Skip navigation

Maybe it’s because it’s Sunday afternoon and after coding all week at my day job my brain is pretty much spent by the time I get to my hobby coding.  Maybe it was that omelette from IHOP this morning.  I don’t know what it was, but for the life of me, this took me at least half an hour to figure out.

I’m a bright guy.  I took a number of senior level math courses in college.  I got an 800 on the GRE math section.  Yet this simple problem stumped me.

I’m not even going to go into details, I’m just going to give you the solution.  The only reason I’m posting this is because I couldn’t find the answer on Google, and when there’s something basic like this that I think would be important for the public to know and it isn’t the first hit on Google, I post it.

Here it is:

The red lines indicate how the hexagon is split into triangles.

For the unit hexagon (edge length 1) centered around (0,0), the vertex coordinates are:

0: (-0.5, -y)

1: (-1,0)

2: (-0.5, y)

3: (0.5, y)

4: (1,0)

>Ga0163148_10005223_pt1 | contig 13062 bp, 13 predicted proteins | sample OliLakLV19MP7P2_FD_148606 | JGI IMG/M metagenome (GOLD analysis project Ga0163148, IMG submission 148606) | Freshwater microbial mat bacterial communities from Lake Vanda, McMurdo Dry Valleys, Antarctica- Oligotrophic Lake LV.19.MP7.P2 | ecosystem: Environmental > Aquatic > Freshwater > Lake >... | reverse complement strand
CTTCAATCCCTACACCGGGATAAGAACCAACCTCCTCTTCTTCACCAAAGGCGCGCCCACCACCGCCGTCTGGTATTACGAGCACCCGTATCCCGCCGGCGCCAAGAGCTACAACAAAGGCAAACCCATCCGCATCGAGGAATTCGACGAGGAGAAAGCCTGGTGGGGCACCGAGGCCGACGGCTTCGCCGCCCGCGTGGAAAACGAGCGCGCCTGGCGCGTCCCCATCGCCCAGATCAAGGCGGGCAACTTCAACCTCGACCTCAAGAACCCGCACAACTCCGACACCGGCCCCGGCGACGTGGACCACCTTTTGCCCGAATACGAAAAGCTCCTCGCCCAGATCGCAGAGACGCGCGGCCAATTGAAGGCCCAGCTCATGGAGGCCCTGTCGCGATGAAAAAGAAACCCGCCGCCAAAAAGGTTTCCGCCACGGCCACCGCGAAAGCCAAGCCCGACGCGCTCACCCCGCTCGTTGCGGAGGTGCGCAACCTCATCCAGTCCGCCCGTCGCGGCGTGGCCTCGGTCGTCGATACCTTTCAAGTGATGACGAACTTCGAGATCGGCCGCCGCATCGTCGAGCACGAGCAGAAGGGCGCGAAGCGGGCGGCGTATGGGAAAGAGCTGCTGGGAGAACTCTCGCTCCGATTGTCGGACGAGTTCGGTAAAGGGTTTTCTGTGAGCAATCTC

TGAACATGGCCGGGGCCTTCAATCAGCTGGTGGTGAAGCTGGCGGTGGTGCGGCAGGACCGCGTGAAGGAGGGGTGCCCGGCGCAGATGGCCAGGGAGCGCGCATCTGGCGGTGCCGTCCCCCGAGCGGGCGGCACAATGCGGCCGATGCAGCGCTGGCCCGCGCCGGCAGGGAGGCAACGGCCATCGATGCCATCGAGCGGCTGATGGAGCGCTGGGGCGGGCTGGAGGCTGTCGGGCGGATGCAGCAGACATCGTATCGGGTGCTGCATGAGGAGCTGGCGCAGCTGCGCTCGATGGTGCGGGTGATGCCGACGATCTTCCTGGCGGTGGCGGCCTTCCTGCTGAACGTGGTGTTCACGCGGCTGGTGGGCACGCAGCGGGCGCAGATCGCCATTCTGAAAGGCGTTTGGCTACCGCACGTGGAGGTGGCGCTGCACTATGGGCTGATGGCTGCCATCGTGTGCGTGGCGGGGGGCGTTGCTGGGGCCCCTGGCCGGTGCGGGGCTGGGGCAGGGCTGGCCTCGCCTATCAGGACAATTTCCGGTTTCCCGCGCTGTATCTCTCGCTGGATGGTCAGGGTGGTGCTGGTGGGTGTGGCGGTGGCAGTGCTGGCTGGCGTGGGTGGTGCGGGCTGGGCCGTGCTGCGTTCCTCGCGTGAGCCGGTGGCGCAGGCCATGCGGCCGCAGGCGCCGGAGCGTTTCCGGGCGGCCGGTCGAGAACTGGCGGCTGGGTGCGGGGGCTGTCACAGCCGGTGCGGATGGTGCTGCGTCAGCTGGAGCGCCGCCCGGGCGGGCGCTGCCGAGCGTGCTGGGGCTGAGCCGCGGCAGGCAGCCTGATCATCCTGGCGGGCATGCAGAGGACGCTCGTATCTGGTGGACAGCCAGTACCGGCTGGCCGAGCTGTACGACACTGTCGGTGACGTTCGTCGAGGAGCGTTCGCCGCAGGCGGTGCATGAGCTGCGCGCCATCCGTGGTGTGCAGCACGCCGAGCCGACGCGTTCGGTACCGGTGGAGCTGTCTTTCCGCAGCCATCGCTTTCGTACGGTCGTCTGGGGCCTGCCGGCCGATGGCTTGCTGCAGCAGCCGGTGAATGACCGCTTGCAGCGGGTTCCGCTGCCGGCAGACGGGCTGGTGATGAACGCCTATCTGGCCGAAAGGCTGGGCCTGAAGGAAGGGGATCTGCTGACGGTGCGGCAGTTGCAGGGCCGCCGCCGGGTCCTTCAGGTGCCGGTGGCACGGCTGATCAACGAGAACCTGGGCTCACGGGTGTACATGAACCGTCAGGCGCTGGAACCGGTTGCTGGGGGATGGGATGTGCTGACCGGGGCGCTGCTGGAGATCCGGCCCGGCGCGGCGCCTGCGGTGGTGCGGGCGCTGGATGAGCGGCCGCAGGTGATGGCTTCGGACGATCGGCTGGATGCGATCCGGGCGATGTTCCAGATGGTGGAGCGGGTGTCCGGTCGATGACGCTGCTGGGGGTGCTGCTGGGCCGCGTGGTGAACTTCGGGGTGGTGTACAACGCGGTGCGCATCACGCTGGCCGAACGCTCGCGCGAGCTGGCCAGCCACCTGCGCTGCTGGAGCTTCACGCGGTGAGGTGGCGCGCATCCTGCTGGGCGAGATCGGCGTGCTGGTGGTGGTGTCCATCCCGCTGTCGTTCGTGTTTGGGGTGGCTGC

5: (0.5, -y)

where y  = 0.5 * sqrt(3)

To turn this into a triangle strip, assuming CCW culling (in other words, verts are specified in clockwise order), the verts are:

{ 1, 2, 0, 3, 5, 4}

Note that if you are trying to draw a hexagonal grid then you don’t want to do it this way.

If you’re doing a grid, then the most efficient way is going to be to draw rows of strips, where each row is only a portion of each hexagon.  You’re on your own for that.  There’s a lot more google on that problem than this one.

Enjoy your f’ing hexagon.

About these ads

2 Comments

  1. Came across this after spending a few minutes thinking back to my undergrad graph theory and scribbling on a notepad, and I came to the same vertex order as you, but there’s something I don’t get:

    In a triangle strip, every three successive vertices are taken as a new triangle, and the triangle gets drawn such that when looking directly down its normal, the order of the vertices is clockwise. But in this ordering, the triangles alternate between being clockwise (1 2 0) and counterclockwise (2 0 3). Doesn’t this leave you with a hexagon where half the normals point one way, and half point the other?

  2. This is a topic that’s close to my heart… Many thanks!
    Where are your contact details though?


Leave a Reply

Fill in your details below or click an icon to log in:

WordPress.com Logo

You are commenting using your WordPress.com account. Log Out / Change )

Twitter picture

You are commenting using your Twitter account. Log Out / Change )

Facebook photo

You are commenting using your Facebook account. Log Out / Change )

Google+ photo

You are commenting using your Google+ account. Log Out / Change )

Connecting to %s

Follow

Get every new post delivered to your Inbox.

%d bloggers like this: